Accused killer to know fate Monday
By AZARD ALI Saturday, February 25 2012
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THE jury in the Amy Annamunthodo Murder Trial was repeatedly told yesterday by the judge to pay close attention to the time the four-year-old girl was killed.
“The time-line has become crucial,” Justice Anthony Carmona said in the San Fernando High Court, while summing up the case.
The judge said that accused Marlon King had testified that Amy was alive at 4 pm, but his neighbour said he saw the accused cuffing the child just after midday.
Dr Kris Poolchan’s expert testimony, the judge said, that upon examination of the child at 9.30 pm her body was in a state of full rigor mortis (stiffening of the joints), raises the issue of what time fits accurately with Amy’s killing, in the context of King’s evidence and that of his neighbour, Anthony Andre Rocke.
The judge’s summation began on Thursday and on Monday, he would complete, and the jury trying King for cuffing the four-year-old child to death on May 15, 2006, at their home in Marabella, will retire for a verdict.
King, 39, a night club bouncer, lived with Amy and her mother, Anita, who was 19, at Ste Madeleine Road, Marabella.
Yesterday, Carmona dealt with the evidence of King’s neighbour, Rocke, whom the judge described as the State’s star witness who had testified that of the 46 years he lived in Marabella, he knew King as neighbour and friend for 40 years.
The judge, however, pointed out that King, 39, had disputed that he and Rocke had a close friendship. He invited the jury to assess the truthfulness of Rocke’s claim, as against King’s, given the facts in the case that on May 15. when Amy was killed in the house at Ste Madeleine Road, Marabella, Rocke and King had watch a movie and smoked cigarettes in King’s house.
“The accused left Rocke in the house with Amy sitting on the couch, to go out and buy cigarettes. What you make of that for friendship, is for your consideration,” Carmona said.
State Attorney Mauricia Joseph is prosecuting, while attorney El Farouk Hosein, instructed by attorney Dereck Dindial, is defending King.
The State is alleging that between 11.30 am to midday that day, Rocke went to visit King and while watching a movie, the accused said he was tired and needed to rest. Rocke left, but waited downstairs then felt the two-bedroom wooden house shaking.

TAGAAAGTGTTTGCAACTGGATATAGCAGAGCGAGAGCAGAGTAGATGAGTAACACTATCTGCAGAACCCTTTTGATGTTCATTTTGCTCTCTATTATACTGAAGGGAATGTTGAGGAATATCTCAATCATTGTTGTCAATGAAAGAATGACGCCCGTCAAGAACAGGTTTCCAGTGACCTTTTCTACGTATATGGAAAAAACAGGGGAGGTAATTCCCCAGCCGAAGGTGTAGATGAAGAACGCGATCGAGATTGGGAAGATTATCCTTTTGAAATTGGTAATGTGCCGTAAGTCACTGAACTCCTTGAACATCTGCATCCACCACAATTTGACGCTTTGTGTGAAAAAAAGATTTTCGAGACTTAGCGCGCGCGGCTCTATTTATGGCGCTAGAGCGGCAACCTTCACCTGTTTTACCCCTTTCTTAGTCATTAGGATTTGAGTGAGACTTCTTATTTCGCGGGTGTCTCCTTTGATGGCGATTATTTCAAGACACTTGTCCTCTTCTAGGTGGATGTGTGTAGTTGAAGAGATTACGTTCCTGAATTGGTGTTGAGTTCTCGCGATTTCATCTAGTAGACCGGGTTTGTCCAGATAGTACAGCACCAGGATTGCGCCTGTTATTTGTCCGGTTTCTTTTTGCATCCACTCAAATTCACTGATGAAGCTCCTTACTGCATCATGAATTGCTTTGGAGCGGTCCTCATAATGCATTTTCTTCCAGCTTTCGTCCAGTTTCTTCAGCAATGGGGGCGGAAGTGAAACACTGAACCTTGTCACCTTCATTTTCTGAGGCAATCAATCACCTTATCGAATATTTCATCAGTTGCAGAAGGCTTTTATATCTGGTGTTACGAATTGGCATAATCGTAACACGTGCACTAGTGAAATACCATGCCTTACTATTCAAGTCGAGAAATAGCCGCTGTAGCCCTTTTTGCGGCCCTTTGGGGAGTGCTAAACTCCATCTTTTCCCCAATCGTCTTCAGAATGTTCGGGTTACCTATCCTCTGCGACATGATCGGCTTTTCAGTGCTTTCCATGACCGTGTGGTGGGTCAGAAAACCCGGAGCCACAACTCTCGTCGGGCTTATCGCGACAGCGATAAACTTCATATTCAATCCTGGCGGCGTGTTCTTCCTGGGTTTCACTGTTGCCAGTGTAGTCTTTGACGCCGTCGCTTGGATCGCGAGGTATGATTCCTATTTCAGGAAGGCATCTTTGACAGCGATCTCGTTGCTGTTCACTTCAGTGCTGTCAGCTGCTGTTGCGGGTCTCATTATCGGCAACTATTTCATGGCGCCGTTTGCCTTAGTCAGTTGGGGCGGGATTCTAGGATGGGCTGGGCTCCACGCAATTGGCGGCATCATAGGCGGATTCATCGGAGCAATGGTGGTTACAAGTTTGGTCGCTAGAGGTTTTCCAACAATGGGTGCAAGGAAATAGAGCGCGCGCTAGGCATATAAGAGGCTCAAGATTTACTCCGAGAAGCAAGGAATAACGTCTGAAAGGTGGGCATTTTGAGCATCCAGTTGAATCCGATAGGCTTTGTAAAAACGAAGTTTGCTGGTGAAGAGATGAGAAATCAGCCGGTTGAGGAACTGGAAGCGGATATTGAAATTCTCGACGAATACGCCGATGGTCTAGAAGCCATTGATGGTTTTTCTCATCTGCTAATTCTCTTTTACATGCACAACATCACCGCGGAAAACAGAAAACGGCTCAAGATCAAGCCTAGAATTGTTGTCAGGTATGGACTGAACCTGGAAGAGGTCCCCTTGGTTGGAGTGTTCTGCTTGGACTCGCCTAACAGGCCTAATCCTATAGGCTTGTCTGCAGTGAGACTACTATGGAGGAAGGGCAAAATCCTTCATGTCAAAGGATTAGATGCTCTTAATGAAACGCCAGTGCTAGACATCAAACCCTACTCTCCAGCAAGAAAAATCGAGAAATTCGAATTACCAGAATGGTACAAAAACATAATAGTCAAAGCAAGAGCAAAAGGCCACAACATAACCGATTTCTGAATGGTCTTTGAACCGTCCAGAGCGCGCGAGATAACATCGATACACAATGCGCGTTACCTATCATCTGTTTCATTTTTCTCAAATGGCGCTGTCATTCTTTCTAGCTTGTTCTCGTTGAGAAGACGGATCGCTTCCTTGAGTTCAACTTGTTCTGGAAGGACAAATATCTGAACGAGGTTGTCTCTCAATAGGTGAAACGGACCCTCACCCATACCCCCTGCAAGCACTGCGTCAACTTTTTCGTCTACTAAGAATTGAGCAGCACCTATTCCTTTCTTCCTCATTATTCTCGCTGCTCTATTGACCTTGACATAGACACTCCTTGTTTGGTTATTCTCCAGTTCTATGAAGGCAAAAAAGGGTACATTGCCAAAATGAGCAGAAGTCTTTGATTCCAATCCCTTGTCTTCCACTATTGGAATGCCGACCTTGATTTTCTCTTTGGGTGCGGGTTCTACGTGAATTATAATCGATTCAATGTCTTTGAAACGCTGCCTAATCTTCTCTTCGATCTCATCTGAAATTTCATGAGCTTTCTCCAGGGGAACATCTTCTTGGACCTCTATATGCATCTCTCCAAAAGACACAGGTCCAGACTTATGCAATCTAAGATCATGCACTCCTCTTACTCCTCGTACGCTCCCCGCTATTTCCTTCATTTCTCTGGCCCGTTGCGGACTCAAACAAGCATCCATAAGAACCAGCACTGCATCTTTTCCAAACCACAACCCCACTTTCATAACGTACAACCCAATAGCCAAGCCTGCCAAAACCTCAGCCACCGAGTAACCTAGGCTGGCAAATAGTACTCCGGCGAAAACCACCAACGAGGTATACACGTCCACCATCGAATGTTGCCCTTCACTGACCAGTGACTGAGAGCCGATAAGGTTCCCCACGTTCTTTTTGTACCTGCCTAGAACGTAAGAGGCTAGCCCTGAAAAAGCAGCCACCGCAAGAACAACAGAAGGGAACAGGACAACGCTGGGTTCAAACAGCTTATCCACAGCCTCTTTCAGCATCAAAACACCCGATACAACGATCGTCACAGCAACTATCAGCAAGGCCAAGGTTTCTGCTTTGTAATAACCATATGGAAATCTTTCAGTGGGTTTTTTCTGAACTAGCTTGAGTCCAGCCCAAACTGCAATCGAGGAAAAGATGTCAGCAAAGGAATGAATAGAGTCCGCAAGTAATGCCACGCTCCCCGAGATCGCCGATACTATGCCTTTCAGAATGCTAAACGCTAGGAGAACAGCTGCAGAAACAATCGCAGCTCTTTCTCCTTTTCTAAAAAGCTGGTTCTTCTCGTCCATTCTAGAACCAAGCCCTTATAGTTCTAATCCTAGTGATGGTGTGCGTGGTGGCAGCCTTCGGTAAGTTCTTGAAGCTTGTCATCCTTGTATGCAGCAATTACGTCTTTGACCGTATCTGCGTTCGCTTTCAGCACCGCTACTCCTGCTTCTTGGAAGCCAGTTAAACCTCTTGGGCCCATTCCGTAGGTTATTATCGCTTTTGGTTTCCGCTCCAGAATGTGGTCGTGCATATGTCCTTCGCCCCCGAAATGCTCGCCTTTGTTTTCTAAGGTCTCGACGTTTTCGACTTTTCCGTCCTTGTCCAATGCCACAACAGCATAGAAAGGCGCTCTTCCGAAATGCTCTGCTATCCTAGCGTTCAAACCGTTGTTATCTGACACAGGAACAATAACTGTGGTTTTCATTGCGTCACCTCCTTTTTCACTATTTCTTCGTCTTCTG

Rocke had testified that he walked back up the steps, and peeping through a hole in the door, saw King cuffing the child.
Yesterday, Carmona told the jury that the time of Amy’s death was of grave relevance to the testimony of Rocke, and that of King.
The judge told the jury that the time Rocke would have allegedly seen King cuffing Amy, was at about 2.30 pm on that fateful day. But King’s evidence in defence, was that common-law wife Anita had returned home at about 3.55 pm and Amy was lying in bed. He (King) then left Amy with Anita, and was walking to a friend’s house when the common-law wife called him back to the house, saying: “Amy just stretch out.”
Carmona said that Poolchan’s evidence that medically, a body will be in a state of complete rigor mortis between six to 12 hours of death, put’s King’s evidence against the prosecution’s star witness, Rocke.
Carmona told the jury that Dr Kris Poolchan found that Amy’s body at 9.30 pm at San Fernando General Hospital, was in full rigor mortis which puts time of death between six to 12 hours before. He had said that scientifically, rigor mortis begins within the first two hours of death, and becomes fully established between six to 12 hours.
Carmona said: “The time-line has become crucial, and falls within the time frame of Rocke’s evidence, and if you work out the mathematics, it is for your consideration whether the time of death would fall within Rocke’s evidence, that he left the accused home at about 2. 30 pm.
“Or, the accused evidence that Anita arrived home at about 3.55 pm, and Amy was in bed alive.”
Carmona will complete summing up the case on Monday after which the jury will retire for a verdict.